You have to love these tax-the-rich ‘investigations.’ The conclusions are always the same: Yes, tax the superrich, but it won’t be easy.
Photos: Jeff Bezos’ net worth is close to $200 billion.Credit…Jeenah Moon for The New York Times
It’s the other inflation problem.
Once upon a time, protesters occupied Wall Street, or a nearby park at any rate, and wanted to hold the richest 1 percent of Americans to account.
Ten years after the occupation of Zuccotti Park, it seems like the goal has been revised upward. It’s no longer the top 1 percent or even the top 0.1 percent, but something more like an FBI 10 Most Wanted list of the one-name rich: Musk, Bezos, Zuckerberg, Gates, Buffett.
The growing ranks of the ultrarich — with spaceships replacing yachts as the ultimate status symbols — are reflected in the political discussions of taxing the wealthy. During the 2020 presidential campaign, Senator Elizabeth Warren of Massachusetts floated an “ultra-millionaire tax,” and she and Vermont Senator Bernie Sanders railed against both millionaires and billionaires.
In the negotiations over President Biden’s infrastructure bill, Senator Ron Wyden, Democrat of Oregon and chairman of the Finance Committee, proposed the idea of a tax on billionaires specifically. Thursday morning, Mr. Biden announced his framework for paying for the bill, which promised additional taxes on the income of “the wealthiest 0.02 percent of Americans.”
Mr. Wyden’s proposed tax will likely never make it into law. It is not in the White House framework for funding the infrastructure plan. Senator Joe Manchin III, Democrat of West Virginia, opposes it. And there is the added hurdle that the idea of taxing billionaires presumes the Internal Revenue Service knows, definitively, who is in that category. It does not; it collects information about income, not wealth, and could have difficulty trying to value stakes in privately held companies.
The current discussion of billionaires puts significant weight on lists of the wealthy by media outlets like Forbes and Bloomberg, which are at best incomplete and in some cases almost a parlor game. They are at their most accurate calculating the values of large stakes in publicly traded companies disclosed to the Securities and Exchange Commission.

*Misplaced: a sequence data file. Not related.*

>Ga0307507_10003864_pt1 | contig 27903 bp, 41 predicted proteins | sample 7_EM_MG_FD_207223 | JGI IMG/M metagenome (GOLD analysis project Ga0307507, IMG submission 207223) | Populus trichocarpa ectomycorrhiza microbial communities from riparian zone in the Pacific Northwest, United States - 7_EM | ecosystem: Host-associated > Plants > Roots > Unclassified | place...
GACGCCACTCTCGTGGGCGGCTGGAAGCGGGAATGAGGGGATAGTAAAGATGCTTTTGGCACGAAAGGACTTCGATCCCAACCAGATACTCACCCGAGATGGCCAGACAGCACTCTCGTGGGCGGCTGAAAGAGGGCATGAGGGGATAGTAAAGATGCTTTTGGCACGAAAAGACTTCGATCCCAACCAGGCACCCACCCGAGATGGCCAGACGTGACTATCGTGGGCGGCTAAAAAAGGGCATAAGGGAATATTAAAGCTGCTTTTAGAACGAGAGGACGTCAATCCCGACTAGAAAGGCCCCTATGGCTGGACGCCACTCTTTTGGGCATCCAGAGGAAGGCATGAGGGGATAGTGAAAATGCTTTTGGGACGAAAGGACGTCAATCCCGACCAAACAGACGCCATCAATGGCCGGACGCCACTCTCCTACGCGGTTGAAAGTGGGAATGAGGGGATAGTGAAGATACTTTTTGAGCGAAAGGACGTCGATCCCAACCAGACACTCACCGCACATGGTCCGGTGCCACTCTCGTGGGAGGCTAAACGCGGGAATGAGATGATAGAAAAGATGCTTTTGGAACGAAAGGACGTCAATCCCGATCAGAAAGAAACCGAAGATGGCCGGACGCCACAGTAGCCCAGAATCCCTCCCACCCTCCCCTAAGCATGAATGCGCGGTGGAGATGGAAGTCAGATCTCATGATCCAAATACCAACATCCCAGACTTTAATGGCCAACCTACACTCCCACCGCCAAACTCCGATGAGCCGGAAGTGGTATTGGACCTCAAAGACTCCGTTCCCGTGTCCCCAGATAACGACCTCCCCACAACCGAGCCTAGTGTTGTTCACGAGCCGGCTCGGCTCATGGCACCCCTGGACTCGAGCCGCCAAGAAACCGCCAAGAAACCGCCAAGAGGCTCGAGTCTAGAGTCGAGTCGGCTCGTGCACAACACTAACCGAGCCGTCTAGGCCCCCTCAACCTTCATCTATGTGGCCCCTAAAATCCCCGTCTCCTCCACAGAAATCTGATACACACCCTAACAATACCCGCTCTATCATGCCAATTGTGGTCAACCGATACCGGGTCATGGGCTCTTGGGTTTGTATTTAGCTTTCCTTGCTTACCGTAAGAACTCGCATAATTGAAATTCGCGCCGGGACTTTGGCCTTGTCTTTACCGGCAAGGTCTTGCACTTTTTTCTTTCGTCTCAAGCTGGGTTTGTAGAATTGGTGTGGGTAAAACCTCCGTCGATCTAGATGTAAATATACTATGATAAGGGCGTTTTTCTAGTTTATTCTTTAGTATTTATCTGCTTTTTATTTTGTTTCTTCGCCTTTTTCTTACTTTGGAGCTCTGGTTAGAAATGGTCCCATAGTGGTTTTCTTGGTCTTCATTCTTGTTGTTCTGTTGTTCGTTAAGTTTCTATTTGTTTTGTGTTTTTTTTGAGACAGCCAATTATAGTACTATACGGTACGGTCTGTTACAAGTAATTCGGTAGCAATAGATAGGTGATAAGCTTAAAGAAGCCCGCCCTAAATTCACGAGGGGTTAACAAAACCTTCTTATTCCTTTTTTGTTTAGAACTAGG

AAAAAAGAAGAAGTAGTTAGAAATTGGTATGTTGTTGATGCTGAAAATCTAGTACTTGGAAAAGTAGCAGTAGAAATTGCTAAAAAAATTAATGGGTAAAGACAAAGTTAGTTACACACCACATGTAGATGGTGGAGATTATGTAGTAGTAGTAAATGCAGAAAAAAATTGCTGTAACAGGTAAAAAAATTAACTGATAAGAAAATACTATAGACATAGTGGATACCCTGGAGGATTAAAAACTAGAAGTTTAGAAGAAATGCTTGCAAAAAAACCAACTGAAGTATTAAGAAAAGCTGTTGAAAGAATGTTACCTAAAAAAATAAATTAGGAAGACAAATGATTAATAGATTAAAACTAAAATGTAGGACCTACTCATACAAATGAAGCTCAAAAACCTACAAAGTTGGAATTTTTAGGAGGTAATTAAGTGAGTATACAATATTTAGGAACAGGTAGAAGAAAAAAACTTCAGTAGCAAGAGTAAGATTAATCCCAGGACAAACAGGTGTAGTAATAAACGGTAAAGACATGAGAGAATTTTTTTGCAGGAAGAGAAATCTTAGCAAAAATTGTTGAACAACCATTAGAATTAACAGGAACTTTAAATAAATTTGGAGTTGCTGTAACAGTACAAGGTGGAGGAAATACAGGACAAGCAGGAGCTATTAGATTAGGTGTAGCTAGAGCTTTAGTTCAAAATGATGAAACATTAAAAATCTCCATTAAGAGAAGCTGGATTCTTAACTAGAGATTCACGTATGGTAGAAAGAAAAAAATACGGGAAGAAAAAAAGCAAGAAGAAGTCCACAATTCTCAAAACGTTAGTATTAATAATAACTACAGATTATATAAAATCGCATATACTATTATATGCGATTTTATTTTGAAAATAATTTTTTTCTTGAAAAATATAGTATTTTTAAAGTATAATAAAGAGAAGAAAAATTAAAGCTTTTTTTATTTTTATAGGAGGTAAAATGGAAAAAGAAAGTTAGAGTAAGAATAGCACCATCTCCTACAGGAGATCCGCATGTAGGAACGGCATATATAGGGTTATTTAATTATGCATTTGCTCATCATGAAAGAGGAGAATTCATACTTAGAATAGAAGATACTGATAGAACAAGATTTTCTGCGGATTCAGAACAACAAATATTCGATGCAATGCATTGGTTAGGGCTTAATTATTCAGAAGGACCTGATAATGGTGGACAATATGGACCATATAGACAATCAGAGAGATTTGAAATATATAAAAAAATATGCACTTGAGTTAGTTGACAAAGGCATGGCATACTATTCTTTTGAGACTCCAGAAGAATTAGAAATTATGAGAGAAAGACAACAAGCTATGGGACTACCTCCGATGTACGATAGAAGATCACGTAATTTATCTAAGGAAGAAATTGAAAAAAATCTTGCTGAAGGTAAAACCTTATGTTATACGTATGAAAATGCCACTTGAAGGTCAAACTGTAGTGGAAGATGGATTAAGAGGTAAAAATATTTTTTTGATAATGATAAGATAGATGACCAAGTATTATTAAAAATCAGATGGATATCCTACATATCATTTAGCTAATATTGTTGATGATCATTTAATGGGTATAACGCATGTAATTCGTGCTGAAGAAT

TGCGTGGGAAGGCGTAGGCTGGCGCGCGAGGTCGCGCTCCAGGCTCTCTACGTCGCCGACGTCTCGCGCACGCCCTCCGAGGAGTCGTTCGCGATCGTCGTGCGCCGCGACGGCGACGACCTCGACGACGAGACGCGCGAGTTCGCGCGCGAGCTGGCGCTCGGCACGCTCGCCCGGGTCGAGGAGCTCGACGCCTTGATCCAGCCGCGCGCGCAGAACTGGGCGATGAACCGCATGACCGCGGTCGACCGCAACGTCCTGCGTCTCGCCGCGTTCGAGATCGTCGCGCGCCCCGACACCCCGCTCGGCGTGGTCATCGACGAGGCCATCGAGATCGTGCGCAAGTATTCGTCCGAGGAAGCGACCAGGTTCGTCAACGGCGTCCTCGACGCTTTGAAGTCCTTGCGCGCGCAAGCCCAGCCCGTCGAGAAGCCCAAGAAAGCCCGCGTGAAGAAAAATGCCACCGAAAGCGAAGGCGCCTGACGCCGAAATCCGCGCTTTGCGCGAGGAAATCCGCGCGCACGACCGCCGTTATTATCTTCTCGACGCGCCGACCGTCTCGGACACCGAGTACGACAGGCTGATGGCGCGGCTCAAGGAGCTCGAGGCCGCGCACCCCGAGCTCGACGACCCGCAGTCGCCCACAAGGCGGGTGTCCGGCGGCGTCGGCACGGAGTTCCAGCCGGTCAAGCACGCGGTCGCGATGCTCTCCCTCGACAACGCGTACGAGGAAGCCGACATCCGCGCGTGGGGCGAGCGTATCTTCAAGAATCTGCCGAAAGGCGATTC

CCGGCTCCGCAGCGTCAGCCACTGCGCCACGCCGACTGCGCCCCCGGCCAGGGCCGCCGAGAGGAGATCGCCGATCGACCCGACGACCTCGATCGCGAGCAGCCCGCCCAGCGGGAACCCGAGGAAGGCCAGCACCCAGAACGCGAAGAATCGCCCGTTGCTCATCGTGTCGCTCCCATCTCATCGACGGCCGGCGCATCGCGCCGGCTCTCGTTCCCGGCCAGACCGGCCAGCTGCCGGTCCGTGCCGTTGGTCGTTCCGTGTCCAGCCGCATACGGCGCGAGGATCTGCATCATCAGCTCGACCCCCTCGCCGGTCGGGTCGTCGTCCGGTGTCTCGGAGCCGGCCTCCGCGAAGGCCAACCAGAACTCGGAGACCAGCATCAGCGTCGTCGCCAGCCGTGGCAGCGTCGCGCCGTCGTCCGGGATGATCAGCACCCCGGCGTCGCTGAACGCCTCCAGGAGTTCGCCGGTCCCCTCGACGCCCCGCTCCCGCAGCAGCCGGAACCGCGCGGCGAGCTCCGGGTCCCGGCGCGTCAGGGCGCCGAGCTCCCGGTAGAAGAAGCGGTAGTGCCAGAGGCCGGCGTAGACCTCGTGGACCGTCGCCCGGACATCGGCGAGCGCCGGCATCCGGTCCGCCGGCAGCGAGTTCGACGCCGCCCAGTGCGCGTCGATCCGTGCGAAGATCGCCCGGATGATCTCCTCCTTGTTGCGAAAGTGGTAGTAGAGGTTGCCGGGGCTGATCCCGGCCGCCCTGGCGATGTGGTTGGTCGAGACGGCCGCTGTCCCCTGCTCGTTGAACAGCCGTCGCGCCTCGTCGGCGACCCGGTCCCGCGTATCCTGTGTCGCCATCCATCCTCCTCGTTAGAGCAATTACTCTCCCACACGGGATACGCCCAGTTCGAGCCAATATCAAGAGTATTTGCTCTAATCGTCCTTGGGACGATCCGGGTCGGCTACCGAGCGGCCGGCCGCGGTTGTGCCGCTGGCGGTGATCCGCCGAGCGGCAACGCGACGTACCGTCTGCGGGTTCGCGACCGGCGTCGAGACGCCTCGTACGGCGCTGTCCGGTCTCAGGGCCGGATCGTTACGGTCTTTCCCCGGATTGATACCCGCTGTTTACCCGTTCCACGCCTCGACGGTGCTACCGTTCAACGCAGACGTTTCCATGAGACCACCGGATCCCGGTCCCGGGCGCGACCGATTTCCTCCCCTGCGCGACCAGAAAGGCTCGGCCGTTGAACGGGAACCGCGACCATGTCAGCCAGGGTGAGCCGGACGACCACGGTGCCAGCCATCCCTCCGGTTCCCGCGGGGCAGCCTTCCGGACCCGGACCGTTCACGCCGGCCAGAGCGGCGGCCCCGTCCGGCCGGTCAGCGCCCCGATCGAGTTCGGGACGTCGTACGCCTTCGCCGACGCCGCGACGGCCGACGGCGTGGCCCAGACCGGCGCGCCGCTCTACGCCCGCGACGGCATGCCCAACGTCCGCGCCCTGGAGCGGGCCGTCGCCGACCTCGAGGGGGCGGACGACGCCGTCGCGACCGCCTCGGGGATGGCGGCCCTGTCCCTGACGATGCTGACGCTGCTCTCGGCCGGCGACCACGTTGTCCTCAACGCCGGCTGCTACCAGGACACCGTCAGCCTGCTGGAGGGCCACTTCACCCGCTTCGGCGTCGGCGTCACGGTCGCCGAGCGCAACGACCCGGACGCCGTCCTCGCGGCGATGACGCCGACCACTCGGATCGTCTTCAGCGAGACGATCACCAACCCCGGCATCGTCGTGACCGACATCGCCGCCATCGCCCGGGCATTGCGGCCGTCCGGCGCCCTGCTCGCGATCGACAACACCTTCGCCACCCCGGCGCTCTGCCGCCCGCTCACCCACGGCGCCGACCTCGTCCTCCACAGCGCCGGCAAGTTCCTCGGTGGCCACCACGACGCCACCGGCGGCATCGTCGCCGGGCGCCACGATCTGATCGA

Mr. Wyden’s proposal tried to circumvent that by including those whose income exceeded $100 million for three consecutive years. But the fundamental challenge is there is no system or requirement that Americans report their total wealth to the government. And the fact that billionaires are a powerful class of people, many of whom will push back hard against being taxed, is not immaterial either.
Still, the billionaires loom ever larger in the public imagination, and it is undeniable that their ranks have grown during the pandemic.
“The United States has always had a very high tolerance for inequality. As long as people believe the rules are fair and anyone can get there,” said Chuck Collins, director of the program on inequality at the left-leaning Institute for Policy Studies, a nonprofit, and author of “The Wealth Hoarders: How Billionaires Pay Millions to Hide Trillions.” “What’s changed is the rules don’t look fair, and not everybody can get there.”
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Part of that change is how many more people are reaching stratospheric levels of wealth. By one attempt to measure — an analysis of Forbes data by Americans for Tax Fairness and the Institute for Policy Studies — there are now 745 billionaires in the United States, compared with 614 in March 2020, when the pandemic tightened its grip on the country (and just 66 in 1990). As a group, they have added $2.1 trillion to their combined net worth over the same period, which now totals $5 trillion.